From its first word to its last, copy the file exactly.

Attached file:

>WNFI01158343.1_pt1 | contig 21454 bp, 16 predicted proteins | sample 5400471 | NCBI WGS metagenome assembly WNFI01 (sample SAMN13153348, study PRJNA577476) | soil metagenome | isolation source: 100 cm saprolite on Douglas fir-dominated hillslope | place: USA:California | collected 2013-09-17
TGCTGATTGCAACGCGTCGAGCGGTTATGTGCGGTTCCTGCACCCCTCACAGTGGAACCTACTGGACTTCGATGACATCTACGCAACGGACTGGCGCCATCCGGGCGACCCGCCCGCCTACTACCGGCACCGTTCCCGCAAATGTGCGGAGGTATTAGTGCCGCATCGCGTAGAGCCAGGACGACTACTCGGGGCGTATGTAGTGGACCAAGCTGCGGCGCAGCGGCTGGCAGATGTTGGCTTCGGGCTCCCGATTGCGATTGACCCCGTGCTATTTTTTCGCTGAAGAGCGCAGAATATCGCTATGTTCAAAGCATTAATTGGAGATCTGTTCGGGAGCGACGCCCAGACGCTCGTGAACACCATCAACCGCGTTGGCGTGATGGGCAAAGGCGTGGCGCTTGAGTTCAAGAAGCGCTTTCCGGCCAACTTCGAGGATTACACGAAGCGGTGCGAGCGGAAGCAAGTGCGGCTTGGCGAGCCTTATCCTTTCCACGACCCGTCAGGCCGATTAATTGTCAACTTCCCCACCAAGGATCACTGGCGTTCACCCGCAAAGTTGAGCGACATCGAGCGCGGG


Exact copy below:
>WNFI01158343.1_pt1 | contig 21454 bp, 16 predicted proteins | sample 5400471 | NCBI WGS metagenome assembly WNFI01 (sample SAMN13153348, study PRJNA577476) | soil metagenome | isolation source: 100 cm saprolite on Douglas fir-dominated hillslope | place: USA:California | collected 2013-09-17
TGCTGATTGCAACGCGTCGAGCGGTTATGTGCGGTTCCTGCACCCCTCACAGTGGAACCTACTGGACTTCGATGACATCTACGCAACGGACTGGCGCCATCCGGGCGACCCGCCCGCCTACTACCGGCACCGTTCCCGCAAATGTGCGGAGGTATTAGTGCCGCATCGCGTAGAGCCAGGACGACTACTCGGGGCGTATGTAGTGGACCAAGCTGCGGCGCAGCGGCTGGCAGATGTTGGCTTCGGGCTCCCGATTGCGATTGACCCCGTGCTATTTTTTCGCTGAAGAGCGCAGAATATCGCTATGTTCAAAGCATTAATTGGAGATCTGTTCGGGAGCGACGCCCAGACGCTCGTGAACACCATCAACCGCGTTGGCGTGATGGGCAAAGGCGTGGCGCTTGAGTTCAAGAAGCGCTTTCCGGCCAACTTCGAGGATTACACGAAGCGGTGCGAGCGGAAGCAAGTGCGGCTTGGCGAGCCTTATCCTTTCCACGACCCGTCAGGCCGATTAATTGTCAACTTCCCCACCAAGGATCACTGGCGTTCACCCGCAAAGTTGAGCGACATCGAGCGCGGG